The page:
The worst insult of all is that nutritionists now say that all the white stuff I once ate growing up--milk, sugar, bread, salt and RICE- are very bad for your health, and are the primary cause of obesity and hypertension.  Apparently, though, eggs are now considered okay and even butter is not all that terrible, after all.  Coffee is good.  I wonder if this brew will begin to be allowed for children?


15 Craigside has a sign-up sheet for a monthly holo holo (to go out, especially for a ride of leisure) to somewhere around the island of Oahu.  Our sister property, Arcadia, also is included.  Our standard van is breaking down, and a new one is supposedly on order.  Yesterday we again used a 28-seat beauty with large windows and good air conditioning.

There were 22 of us, led by tour guide Tony, who grew up in Maili, ideal, because the holo holo was to the Waianae Coast:

I'll get to the beaches later, but the mauka (mountain) side of the coastline also was of interest.  For example, there is the Lualualei VLF (very low frequency) Transmitter of the U.S. Navy, which was at one time the tallest tower in the Western Hemisphere.  I did not realize then, but my brother, Stan, a structural engineer for the Naval Civil Engineering Laboratory in Port Hueneme, in 1972, was involved with the construction and follow-up operations.  He never talked about this much, and now I know why  It was all very secret.  VLF transmitters communicate with and track submarines.

Makua Valley has a variety of endangered species and is full of archeological ruins, including temples and sites where humans were sacrificed.  It is supposedly the mythical birthplace of the Hawaiian people.  Well, since the 1920's the U.S. Army has trained there, and occupies 4200 acres, an issue of some local contention:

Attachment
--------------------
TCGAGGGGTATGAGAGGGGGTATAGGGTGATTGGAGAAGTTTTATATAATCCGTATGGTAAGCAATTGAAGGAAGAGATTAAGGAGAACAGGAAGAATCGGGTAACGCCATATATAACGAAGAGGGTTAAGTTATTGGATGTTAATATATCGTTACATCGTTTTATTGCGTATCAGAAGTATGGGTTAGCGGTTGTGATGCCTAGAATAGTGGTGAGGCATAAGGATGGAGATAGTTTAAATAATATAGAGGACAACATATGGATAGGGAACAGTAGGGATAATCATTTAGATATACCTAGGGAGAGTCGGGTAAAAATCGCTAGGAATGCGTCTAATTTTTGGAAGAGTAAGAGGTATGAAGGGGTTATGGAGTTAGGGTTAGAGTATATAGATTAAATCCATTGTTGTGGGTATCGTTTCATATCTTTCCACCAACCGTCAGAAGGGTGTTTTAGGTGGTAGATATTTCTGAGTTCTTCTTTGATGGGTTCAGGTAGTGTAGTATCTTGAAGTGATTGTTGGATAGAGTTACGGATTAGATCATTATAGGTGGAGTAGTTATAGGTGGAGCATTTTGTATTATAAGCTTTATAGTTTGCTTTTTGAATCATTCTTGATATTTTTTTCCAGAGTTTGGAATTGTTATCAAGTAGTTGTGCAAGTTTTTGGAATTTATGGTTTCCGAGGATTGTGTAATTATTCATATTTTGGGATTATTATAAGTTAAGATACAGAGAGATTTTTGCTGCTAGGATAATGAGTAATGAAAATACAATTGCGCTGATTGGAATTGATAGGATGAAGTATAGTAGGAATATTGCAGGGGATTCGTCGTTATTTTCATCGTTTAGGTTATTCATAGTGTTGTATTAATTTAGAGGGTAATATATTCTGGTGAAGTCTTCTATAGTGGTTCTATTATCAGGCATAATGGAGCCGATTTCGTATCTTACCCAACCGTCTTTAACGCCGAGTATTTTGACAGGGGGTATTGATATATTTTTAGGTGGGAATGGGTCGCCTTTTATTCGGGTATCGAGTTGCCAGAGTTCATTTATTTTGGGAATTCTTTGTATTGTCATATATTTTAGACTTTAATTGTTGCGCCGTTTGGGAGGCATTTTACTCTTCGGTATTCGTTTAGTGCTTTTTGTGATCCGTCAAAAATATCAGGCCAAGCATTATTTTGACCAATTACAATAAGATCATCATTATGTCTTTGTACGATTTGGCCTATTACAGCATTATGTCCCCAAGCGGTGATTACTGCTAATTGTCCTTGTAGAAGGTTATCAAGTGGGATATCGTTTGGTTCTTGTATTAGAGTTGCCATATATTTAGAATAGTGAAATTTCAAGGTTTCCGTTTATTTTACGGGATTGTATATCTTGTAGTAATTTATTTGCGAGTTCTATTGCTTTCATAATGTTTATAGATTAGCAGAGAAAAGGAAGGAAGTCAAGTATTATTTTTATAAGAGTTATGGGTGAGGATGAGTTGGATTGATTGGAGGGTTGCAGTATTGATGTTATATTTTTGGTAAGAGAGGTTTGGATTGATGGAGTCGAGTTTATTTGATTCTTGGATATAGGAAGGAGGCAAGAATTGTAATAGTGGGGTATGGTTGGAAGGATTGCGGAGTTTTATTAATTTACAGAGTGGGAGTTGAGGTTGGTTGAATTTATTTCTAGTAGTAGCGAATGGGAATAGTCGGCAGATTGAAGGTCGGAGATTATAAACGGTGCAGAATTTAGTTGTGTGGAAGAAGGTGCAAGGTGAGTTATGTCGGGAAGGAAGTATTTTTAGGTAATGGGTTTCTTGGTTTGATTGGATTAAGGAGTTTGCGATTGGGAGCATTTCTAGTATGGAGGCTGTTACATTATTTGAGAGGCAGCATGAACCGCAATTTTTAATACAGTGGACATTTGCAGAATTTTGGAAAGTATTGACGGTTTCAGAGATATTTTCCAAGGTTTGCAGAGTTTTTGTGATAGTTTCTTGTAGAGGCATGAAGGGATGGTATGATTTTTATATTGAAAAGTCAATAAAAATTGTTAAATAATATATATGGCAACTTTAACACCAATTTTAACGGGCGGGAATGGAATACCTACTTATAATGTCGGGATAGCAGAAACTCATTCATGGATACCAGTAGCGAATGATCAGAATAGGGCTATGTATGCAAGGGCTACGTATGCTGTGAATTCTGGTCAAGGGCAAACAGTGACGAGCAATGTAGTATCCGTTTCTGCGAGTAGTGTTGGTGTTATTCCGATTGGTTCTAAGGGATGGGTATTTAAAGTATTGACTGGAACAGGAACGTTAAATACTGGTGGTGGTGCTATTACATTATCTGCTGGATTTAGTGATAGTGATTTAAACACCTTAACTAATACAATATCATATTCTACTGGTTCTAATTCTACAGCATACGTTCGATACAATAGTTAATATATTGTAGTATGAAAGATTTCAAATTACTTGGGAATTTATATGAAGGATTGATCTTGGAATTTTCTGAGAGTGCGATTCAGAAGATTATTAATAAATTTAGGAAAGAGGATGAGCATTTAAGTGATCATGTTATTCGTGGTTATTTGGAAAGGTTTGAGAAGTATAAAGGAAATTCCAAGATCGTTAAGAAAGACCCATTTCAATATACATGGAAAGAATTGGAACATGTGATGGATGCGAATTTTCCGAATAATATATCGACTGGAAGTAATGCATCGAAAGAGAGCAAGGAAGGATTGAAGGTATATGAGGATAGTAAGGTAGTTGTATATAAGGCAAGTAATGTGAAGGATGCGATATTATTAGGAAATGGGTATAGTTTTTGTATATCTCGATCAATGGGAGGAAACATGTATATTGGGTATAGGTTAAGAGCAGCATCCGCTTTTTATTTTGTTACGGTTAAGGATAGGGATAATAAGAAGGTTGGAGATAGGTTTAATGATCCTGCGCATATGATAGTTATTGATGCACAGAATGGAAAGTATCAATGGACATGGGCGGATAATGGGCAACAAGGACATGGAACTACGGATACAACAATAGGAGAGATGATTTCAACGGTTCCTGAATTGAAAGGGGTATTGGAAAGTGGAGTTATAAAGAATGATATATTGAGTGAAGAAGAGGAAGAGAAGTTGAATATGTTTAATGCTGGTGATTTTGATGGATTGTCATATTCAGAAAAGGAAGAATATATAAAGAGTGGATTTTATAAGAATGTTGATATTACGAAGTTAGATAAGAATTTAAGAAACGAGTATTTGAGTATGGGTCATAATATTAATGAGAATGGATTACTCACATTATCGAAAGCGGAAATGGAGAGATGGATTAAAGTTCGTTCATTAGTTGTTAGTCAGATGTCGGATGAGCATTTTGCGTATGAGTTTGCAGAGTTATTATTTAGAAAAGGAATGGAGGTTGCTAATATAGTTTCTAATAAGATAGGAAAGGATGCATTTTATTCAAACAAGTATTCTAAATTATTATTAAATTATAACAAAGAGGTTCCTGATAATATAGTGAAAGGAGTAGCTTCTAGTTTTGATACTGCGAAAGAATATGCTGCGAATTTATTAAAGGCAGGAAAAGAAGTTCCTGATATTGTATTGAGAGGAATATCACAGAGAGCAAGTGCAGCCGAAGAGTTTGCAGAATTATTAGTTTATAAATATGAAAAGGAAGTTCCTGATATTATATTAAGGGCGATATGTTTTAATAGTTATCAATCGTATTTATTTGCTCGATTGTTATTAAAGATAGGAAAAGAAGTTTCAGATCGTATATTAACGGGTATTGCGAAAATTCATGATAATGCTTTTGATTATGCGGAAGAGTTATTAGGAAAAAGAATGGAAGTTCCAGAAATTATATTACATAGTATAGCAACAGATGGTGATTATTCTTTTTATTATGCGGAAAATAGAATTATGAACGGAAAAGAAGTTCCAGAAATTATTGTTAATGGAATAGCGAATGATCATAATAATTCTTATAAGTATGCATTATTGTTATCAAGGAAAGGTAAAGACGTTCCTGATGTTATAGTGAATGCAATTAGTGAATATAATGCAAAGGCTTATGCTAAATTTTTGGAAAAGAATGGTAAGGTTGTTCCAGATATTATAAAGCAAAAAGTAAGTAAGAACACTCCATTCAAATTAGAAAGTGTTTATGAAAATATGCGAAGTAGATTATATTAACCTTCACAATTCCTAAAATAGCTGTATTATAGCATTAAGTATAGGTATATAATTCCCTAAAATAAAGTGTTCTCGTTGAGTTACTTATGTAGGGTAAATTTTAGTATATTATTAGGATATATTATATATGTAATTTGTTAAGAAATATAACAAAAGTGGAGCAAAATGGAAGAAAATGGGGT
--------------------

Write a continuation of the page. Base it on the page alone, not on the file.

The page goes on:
We got as far as this sign, but the road through Kaena Point State Park was blocked.  Something to do with the downed Blackhawk helicopter last week.

The closure occurred at Yokohama Beach:

I had not been in this area for many decades and was surprised by the unexpected beauty and lack of people basking on these various beaches:

Directly above is Pokai Bay.  The highlight of the trip was Makua Cave:

If you're driving from Honolulu, you could easily miss this spot.  However, across the road are these two signs, where you can park.  Ana is cave in Hawaiian, and the original name was Kaneana:

The ocean view from this site:

We stopped by MacDonald's to use the rest room.  The least we could do was buy something, but I was the only one that purchased anything:  fries and coke:

As it was around 3:45 PM, this ruined my dinner.  On the way home, a shot of Hawaiian Electric's Kahe Power Plant (650 MW) and the Ko Olina development:

Back home above.  Tomorrow, Jake Shimabukuro entertains us at 15 Craigside:

Tropical Storm Harvey is now back in the Gulf of Mexico, and will slowly move east and north:

Houston and the region surrounding this metropolis will take a year and more to recover.  Next, Louisiana.  Damage and casualties are mounting.